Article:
Chris Rock will host the 2016 Oscars, and he might be one of the only people of color onstage.

Chris Rock Will Host the 2016 Oscars, and He Might Be One of the Only Black Actors Onstage

Chris Rock Will Host the 2016 Oscars, and He Might Be One of the Only Black Actors Onstage

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Slate's Culture Blog
Oct. 21 2015 12:51 PM

Chris Rock Will Host the 2016 Oscars, and He Might Be One of the Only Black Actors Onstage

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Host Chris Rock poses backstage during the 77th Annual Academy Awards on Feb. 27, 2005 at the Kodak Theater in Hollywood.

Photo by Carlo Allegri/Getty Images.

Great news for everyone planning to watch the Oscars next year: Chris Rock will serve as host for the 88th Academy Awards in February.

This isn’t the first time the comedian has played master of ceremonies on Hollywood’s biggest night—back in 2005, Rock cracked wise about Jude Law and the war in Iraq, to mixed reviews. (“Forgive my lack of humor,” the frequently angry Sean Penn responded to Rock onstage later that evening. “Jude Law is one of our most talented actors.”) Yet more than a decade later, Rock’s presence on the Oscars stage seems like a welcome return for both the academy and viewers—his last hosting gig brought in ratings few broadcasts since have been able to match, and the hosts who have come in his wake have more often than not left audiences cold. (Or annoyed.) Rock feels like the perfect antidote to recent lackluster Oscar ceremonies, an acerbic performer who will have no problem being both funny and smart while onstage.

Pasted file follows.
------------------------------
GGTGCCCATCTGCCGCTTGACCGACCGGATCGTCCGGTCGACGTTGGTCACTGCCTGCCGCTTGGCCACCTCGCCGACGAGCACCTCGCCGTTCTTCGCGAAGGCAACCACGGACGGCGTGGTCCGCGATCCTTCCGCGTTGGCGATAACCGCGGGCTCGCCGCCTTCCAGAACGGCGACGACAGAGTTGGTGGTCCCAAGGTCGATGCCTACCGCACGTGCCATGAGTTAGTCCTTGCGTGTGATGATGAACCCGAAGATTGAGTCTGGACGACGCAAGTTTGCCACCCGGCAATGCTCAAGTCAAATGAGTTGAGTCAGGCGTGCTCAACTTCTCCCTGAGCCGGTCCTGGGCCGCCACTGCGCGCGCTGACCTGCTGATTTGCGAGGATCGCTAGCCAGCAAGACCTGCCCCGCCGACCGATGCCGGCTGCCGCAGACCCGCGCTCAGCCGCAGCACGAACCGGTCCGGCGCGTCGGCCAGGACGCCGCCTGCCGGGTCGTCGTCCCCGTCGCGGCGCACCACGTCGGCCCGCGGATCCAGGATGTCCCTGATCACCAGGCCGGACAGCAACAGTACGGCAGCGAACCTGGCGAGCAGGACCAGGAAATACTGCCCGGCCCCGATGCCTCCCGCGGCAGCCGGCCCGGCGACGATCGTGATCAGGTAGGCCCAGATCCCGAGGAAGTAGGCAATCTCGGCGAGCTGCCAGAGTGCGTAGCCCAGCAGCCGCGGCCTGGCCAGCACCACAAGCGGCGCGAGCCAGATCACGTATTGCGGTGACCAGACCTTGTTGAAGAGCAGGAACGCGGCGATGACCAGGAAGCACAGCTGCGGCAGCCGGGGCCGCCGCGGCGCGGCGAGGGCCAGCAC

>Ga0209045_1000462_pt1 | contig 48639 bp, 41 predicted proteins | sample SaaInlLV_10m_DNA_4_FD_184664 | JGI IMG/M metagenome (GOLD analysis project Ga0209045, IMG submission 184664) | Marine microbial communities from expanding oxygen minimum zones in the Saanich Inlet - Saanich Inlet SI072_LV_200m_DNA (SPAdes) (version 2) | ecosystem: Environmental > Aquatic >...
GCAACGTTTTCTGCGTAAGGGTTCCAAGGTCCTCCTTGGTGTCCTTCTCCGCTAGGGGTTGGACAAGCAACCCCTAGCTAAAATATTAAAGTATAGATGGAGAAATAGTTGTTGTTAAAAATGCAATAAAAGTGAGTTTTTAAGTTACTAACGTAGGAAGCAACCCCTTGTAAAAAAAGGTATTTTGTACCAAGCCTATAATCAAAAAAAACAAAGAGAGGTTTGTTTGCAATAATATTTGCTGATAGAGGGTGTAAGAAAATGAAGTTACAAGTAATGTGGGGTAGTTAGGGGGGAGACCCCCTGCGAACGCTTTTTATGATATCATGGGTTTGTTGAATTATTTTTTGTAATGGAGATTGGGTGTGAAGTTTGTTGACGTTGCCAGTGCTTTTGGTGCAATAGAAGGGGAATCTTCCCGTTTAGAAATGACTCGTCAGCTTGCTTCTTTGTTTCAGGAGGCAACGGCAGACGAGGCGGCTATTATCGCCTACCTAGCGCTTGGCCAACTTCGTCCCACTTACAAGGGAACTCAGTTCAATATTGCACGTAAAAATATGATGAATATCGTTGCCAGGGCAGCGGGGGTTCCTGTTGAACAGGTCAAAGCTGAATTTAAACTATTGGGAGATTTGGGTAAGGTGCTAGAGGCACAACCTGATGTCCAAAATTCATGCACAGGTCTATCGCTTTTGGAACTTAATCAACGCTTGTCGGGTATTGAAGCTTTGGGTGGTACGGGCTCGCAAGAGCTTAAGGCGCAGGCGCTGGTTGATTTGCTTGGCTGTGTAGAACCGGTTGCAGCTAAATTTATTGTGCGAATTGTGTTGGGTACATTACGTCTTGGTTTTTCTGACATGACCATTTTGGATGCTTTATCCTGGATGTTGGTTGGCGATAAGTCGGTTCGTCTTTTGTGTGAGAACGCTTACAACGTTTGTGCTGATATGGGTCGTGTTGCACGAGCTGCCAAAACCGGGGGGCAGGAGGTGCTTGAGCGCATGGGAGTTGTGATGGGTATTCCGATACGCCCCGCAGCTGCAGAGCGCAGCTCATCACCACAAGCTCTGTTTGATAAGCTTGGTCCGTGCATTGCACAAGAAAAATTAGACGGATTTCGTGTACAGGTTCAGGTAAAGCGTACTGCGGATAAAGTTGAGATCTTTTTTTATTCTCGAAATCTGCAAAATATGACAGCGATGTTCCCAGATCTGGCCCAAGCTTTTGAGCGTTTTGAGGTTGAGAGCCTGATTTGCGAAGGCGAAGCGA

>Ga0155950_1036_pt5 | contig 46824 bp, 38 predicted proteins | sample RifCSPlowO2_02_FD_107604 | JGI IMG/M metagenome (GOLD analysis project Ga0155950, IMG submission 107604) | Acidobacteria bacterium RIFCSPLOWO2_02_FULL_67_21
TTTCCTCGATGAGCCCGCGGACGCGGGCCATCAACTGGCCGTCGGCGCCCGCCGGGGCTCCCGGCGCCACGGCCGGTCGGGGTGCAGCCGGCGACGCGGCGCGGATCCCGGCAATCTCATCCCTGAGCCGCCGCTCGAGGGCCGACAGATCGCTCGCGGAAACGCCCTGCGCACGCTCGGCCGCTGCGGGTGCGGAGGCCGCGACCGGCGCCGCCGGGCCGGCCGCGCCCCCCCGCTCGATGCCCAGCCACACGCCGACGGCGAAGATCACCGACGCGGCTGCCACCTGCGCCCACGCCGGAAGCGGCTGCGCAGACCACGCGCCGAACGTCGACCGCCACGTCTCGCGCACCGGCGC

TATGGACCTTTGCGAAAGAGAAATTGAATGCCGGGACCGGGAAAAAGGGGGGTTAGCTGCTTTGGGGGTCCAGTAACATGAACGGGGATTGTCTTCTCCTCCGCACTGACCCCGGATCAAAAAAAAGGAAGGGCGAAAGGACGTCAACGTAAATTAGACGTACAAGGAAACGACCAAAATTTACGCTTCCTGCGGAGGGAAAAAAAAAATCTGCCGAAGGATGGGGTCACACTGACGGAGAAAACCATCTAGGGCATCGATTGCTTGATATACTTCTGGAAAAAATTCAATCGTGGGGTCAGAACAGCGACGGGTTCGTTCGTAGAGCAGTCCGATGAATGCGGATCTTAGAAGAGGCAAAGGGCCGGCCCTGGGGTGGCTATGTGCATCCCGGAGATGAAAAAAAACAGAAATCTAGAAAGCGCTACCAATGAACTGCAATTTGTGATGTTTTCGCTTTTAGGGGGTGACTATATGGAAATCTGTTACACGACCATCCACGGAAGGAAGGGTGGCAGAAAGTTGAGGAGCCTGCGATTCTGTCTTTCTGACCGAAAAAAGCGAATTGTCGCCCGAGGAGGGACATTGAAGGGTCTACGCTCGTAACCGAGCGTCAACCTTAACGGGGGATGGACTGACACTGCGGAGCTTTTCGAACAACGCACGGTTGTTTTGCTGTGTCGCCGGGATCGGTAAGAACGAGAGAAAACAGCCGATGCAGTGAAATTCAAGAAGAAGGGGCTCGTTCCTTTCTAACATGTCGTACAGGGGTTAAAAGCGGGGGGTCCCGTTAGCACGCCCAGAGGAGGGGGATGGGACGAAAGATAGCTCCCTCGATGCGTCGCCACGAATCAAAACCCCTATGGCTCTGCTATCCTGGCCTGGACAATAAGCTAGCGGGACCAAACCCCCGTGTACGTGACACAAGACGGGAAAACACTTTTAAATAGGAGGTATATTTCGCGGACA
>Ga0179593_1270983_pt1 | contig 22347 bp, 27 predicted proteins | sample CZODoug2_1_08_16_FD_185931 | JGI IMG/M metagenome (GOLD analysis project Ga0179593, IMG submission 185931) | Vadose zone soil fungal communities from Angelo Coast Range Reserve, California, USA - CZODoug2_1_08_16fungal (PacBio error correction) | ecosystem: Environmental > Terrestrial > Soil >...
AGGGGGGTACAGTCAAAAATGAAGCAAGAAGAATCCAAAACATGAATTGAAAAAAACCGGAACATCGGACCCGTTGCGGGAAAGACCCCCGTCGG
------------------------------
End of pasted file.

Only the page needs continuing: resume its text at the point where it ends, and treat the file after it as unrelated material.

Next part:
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While it’s still early in the awards season, it seems increasingly likely that next year’s ceremony could rival this year’s for “whitest Oscars” in recent memory. There are few obvious contenders about and starring people of color, like 2012’s The Help and 2014’s 12 Years a SlaveNetflix’s game-changing Beasts of No Nation has gotten some early buzz but is far from a sure thing at this point. And so it’ll be particularly interesting to see how Rock, who has made a career of discussing race through a brutally honest analytical lens, will tackle these themes should it turn out that he’s one of very few nonwhite faces to appear on stage that evening. One thing seems certain—he’ll handle it better than Neil Patrick Harris did.

Aisha Harris is a Slate culture writer and host of the Slate podcast Represent.